On March 21 of this year, something unusual took place at a U.S. courthouse in San Francisco: a group of scientists and attorneys provided Federal District Judge William H. Alsup with a crash course in climate science. The five-hour tutorial was ordered by Judge Alsup in connection with a lawsuit that had been filed by the cities of Oakland and San Francisco (“the Cities”) against the world’s five largest producers of fossil fuels. The central issue in the case is whether the energy companies can be held liable for continuing to market fossil fuels long after they learned that such fuels contribute to climate change. As you might expect, the lawsuit has attracted a great deal of attention. There are billions of dollars at stake in this case alone, and if the Cities secure a favorable verdict, hordes of public and private plaintiffs will surely follow suit. The case thus carries the potential to reallocate some of the massive social costs associated with climate change.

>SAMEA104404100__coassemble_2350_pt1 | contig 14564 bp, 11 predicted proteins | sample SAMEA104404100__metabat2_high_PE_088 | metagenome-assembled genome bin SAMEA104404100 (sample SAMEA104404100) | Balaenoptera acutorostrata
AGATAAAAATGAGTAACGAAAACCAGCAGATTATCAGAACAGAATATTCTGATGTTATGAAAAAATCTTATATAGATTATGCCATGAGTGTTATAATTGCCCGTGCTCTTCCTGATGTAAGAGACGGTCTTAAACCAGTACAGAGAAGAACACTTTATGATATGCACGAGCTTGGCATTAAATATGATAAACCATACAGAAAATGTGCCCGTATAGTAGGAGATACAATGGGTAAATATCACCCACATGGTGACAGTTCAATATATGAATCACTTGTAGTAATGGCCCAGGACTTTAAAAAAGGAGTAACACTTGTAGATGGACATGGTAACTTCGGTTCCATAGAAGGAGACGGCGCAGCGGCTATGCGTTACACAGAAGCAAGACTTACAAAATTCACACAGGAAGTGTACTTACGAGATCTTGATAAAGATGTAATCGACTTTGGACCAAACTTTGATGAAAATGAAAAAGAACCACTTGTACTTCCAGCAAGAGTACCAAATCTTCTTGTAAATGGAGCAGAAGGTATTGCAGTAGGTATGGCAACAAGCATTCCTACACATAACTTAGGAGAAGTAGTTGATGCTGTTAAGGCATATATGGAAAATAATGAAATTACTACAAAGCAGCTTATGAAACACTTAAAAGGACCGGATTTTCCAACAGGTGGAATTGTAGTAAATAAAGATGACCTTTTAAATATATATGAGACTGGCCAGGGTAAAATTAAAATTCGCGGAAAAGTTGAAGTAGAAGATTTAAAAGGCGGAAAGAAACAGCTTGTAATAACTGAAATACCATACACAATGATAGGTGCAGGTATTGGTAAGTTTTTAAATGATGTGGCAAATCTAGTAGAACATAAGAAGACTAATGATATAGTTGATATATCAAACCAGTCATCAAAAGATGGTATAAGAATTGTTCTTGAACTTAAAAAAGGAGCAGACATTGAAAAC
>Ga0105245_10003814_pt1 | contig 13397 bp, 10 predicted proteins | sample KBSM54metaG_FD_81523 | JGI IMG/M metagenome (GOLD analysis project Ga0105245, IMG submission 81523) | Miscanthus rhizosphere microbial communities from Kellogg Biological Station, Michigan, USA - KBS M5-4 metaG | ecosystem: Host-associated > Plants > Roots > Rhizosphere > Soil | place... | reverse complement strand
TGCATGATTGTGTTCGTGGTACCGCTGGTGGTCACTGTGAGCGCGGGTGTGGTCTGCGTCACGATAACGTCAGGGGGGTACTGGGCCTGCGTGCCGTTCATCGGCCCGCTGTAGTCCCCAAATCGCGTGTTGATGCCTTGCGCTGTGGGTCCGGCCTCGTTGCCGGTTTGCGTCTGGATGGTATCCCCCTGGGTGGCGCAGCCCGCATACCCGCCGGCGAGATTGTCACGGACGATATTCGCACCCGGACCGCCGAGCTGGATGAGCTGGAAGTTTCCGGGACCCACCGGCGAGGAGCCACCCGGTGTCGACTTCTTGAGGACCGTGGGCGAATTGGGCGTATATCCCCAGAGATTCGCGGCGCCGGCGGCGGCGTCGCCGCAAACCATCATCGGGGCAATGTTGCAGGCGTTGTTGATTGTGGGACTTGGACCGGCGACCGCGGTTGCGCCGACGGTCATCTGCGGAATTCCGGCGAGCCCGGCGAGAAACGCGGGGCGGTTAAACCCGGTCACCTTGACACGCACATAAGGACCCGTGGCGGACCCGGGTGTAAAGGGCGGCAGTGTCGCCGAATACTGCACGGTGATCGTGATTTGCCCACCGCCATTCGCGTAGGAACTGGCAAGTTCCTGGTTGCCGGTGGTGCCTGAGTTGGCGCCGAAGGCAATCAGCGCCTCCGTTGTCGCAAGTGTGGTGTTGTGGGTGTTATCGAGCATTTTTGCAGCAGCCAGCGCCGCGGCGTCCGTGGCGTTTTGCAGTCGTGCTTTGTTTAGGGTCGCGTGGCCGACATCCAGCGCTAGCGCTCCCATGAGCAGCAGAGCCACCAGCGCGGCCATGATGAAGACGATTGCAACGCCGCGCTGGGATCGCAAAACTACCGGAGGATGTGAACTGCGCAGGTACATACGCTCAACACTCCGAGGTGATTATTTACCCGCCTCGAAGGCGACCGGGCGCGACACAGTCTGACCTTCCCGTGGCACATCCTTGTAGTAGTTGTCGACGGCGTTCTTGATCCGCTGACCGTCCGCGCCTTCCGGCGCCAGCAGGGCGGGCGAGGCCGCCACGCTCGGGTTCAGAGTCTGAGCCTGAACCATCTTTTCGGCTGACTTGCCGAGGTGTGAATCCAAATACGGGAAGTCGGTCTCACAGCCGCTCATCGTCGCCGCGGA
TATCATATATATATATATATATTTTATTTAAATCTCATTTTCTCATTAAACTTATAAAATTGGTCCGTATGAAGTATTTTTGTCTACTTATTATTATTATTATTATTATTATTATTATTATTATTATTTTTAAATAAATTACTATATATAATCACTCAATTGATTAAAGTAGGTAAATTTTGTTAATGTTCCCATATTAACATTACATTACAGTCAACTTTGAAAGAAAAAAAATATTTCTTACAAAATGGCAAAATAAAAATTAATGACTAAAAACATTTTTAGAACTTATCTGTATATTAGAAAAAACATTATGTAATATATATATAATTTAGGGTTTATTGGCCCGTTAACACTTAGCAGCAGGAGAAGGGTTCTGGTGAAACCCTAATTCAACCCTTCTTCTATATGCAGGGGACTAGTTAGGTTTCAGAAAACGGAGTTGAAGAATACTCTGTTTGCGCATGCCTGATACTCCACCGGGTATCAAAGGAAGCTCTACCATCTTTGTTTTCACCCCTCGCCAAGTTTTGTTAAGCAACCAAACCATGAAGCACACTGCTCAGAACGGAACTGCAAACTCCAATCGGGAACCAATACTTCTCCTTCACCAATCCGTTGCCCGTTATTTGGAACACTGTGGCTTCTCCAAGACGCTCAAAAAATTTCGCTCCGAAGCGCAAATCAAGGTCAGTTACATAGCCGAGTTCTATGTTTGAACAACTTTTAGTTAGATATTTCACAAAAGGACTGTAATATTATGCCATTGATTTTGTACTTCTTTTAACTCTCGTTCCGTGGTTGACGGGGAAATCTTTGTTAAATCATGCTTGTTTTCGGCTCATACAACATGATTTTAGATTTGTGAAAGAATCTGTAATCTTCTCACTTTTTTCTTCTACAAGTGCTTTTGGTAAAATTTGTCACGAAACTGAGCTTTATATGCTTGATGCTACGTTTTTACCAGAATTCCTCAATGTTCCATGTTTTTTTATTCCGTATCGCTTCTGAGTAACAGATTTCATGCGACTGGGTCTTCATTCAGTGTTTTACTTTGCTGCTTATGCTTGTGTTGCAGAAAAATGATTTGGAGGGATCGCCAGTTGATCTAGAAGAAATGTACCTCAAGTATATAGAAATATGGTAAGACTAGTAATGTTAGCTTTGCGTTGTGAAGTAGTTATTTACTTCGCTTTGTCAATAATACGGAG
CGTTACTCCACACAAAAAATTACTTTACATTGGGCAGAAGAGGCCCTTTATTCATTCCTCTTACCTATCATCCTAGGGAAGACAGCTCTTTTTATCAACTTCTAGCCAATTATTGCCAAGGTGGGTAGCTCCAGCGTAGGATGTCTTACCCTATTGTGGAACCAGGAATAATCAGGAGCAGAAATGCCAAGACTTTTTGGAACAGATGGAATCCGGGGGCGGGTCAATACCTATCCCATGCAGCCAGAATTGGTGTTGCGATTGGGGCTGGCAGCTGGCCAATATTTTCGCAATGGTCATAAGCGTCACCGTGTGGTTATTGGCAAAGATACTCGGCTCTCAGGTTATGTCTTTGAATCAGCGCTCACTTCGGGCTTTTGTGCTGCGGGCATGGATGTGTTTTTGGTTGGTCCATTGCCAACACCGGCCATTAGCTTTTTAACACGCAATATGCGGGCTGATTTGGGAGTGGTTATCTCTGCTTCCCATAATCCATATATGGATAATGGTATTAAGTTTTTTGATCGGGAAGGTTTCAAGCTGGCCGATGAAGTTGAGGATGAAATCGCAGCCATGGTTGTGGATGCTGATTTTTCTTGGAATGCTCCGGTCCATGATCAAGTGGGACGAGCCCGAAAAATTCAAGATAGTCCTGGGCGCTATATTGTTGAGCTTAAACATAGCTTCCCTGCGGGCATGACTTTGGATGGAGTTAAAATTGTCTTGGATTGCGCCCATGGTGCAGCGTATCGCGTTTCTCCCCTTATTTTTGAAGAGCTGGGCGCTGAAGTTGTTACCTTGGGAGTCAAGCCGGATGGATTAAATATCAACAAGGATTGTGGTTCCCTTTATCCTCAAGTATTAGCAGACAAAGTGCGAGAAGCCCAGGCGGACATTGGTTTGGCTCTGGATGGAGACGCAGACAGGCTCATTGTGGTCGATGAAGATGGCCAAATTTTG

Climate Change Litigation in the Federal Courts: Jurisdictional Lessons from California v. BP,
Mich. L. Rev. Online
Available at: https://repository.law.umich.edu/mlr_online/vol117/iss1/2